Let's begin with what learning logs are not: diaries. They are a type of assignment by the Writing Across the Curriculum movement, and are designed to be one of the strategies that can be used to get students writing more—and writing in courses where they typically don't write. A flexible assignment, learning logs can be shaped to accomplish a variety of goals.
Love ’em or hate ’em, student evaluations of teaching (SETs) are here to stay. Parts <a href="https://www.teachingprofessor.com/free-article/its-time-to-discuss-student-evaluations-bias-with-our-students-seriously/" target="_blank"...
Let's begin with what learning logs are not: diaries. They are a type of assignment by the Writing Across the Curriculum movement, and are designed to be one of the strategies that can be used to get students writing more—and writing in courses where they typically don't write. A flexible assignment, learning logs can be shaped to accomplish a variety of goals. Here's a quick review.
Goals accomplished with learning logs
Opportunities for students to write. Usually they're described as informal, low-stakes writing assignments where the criteria is not spelling, grammar, or paragraph perfection.
The chance for students to put their understanding of course content into their own words. They aren't copying down what the teacher says; instead, they are using words that help them make sense of the material.
Demonstration of the relevance of content. Log entries can ask students to apply course material to a situation, use it to solve a problem, or relate it to a personal experience.
Deeper analysis of the content. It's the idea of writing to learn—that as students think about what to write, they consider the content in ways that promote their learning of it.
A different way to explore and learn course content. It's not reading the text, rereading class notes, preparing for a test, or writing a formal paper. It's another way to get students working with the content.
What can students write about?
Material in the text or assigned readings; pick out one (or more) key concepts from the chapter, select a quote they don't understand and write questions about it, identify something in the reading that's a new idea and explain how it connects with or changes what they already know, explore how what's in the reading relates to what's being discussed in the course—the list of possibilities is pretty much endless.
Use the log to record what they are learning about in the course, what study strategies they're using and how well they're working, whether their classmates are (or aren't) supporting their efforts to learn, and their thoughts about the value of studying with someone else as well as what revising a paper involves, what they've learned from doing a first assignment that they want to remember for the next assignment, and more.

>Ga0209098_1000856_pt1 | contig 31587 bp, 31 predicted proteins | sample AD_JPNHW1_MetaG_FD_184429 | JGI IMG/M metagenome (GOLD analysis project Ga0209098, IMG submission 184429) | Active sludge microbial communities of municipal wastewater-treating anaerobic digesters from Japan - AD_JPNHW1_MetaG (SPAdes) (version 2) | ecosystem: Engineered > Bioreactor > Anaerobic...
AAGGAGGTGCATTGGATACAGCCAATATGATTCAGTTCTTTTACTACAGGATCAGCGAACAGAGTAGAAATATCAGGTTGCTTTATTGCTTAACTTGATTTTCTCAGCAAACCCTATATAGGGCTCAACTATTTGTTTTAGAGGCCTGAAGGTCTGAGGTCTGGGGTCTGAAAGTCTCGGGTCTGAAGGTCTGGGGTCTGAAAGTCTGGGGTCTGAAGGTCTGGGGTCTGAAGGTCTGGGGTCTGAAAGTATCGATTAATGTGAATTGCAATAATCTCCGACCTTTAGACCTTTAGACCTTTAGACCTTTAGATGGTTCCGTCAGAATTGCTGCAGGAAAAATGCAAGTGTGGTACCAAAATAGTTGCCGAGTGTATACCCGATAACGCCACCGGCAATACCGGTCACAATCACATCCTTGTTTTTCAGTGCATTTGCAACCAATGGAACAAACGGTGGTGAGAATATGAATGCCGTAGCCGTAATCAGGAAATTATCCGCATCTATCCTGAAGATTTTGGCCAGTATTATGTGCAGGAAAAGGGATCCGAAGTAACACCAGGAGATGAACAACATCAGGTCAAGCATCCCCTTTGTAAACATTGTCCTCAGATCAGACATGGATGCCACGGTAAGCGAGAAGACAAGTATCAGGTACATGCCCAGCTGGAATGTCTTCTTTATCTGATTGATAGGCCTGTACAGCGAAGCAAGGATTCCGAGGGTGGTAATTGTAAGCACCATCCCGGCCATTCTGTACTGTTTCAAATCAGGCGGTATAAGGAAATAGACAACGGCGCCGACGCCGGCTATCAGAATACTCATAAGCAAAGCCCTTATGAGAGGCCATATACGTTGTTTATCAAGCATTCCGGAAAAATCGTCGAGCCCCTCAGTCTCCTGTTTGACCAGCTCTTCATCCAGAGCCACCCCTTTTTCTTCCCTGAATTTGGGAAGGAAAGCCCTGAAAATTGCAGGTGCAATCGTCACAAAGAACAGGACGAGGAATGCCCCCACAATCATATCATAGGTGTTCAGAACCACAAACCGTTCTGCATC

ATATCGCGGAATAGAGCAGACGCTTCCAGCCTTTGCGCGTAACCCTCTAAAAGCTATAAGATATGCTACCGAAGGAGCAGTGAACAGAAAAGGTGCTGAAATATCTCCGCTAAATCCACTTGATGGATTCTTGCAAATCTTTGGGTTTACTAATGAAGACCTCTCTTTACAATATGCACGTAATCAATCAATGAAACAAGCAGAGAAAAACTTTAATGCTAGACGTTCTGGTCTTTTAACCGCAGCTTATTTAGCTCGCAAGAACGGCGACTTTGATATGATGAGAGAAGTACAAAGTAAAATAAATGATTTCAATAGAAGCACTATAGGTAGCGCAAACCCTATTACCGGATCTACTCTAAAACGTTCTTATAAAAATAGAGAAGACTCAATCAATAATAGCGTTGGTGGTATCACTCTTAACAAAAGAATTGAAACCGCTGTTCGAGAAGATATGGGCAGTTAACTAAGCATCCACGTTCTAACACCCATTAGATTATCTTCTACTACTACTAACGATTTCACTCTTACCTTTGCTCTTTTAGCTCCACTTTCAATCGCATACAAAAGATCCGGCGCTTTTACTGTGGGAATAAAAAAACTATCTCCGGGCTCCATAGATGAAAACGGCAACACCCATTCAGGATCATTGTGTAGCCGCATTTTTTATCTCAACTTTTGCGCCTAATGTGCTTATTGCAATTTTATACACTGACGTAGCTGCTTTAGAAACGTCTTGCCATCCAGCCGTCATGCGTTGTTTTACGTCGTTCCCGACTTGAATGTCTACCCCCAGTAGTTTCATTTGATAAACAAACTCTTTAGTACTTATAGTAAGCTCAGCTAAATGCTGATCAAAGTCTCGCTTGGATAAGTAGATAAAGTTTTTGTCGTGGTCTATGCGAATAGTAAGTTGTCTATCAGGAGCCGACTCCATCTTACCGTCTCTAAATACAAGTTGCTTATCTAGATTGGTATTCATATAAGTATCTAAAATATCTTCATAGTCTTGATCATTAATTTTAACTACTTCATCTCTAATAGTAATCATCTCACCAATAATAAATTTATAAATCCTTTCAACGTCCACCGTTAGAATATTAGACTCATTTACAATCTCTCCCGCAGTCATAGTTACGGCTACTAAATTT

Write a letter to a family member or friend (who isn't taking the course) explaining what they've learned about a subject that's being covered in the course.
Use course content to respond to a scenario that presents a problem, a dilemma, or a solution. Or they can write a scenario they think course content could be used to resolve.
Make a list of 10 things they're certain they need to know for the test, listing where in their notes and the text they can find information about each.
Develop a study game plan before the test, and then after the test critique the plan or themselves for not following it.
Prepare a study guide on a concept or chunk of material—preferably one that hasn't been all that easy for them to master.
Show the solution to a problem, and then write about how they arrived at that solution.
Write potential exam questions or, after an exam, write an entry that describes something they learned for the test that wasn't on the exam. They could explain why they thought it was important to know.
Draft letters to the editor, a government official, a corporate CEO, or others, objecting to a policy or practice and proposing an alternative.
Create entries with prompts that students can write in one or two pages or can complete in 30 minutes to an hour. It needs to be a manageable assignment for students and teachers.
Use prompts, especially when students don't have a lot of experience with log assignments. Logs can be very open-ended assignments, and this works for mature students. When students don't have much experience with a log assignment, they can get focused on what you “want” them to write. Prompts make this clear so their time and energy are devoted to writing.
Designate a reasonable number of entries, given the rest of the assignments in the course and your teaching and grading load. Fewer interesting prompts are preferable to many of the same kind that quickly become a grind to write and read.
Develop the prompts over time. You'll discover some generate better responses than others. New ideas will come to you, or you'll learn about them from others.
Collect the entries regularly. If it's a large class, randomly collect them from part of the class. Or handle this electronically, having the computer notify a student that his or her log is to be submitted within the next 24 hours.
Skim the entries. This is one of those assignments where the process is more important than the product. If the student is devoting time and effort, give him or her credit. Use a checklist or simple rubric, and write minimal comments.
Provide feedback to the whole class, via a written memo posted online or in class. Illustrate that feedback with anonymous examples from the logs.
Here's an interesting example of how one teacher uses log assignments. Much of what she recommends is not relevant just to accounting courses. Reference: Grimm, S. D. (2015). Learning logs: Incorporating writing-to-learn assignments in accounting courses. Issues in Accounting Education, 30 (2), 79-104.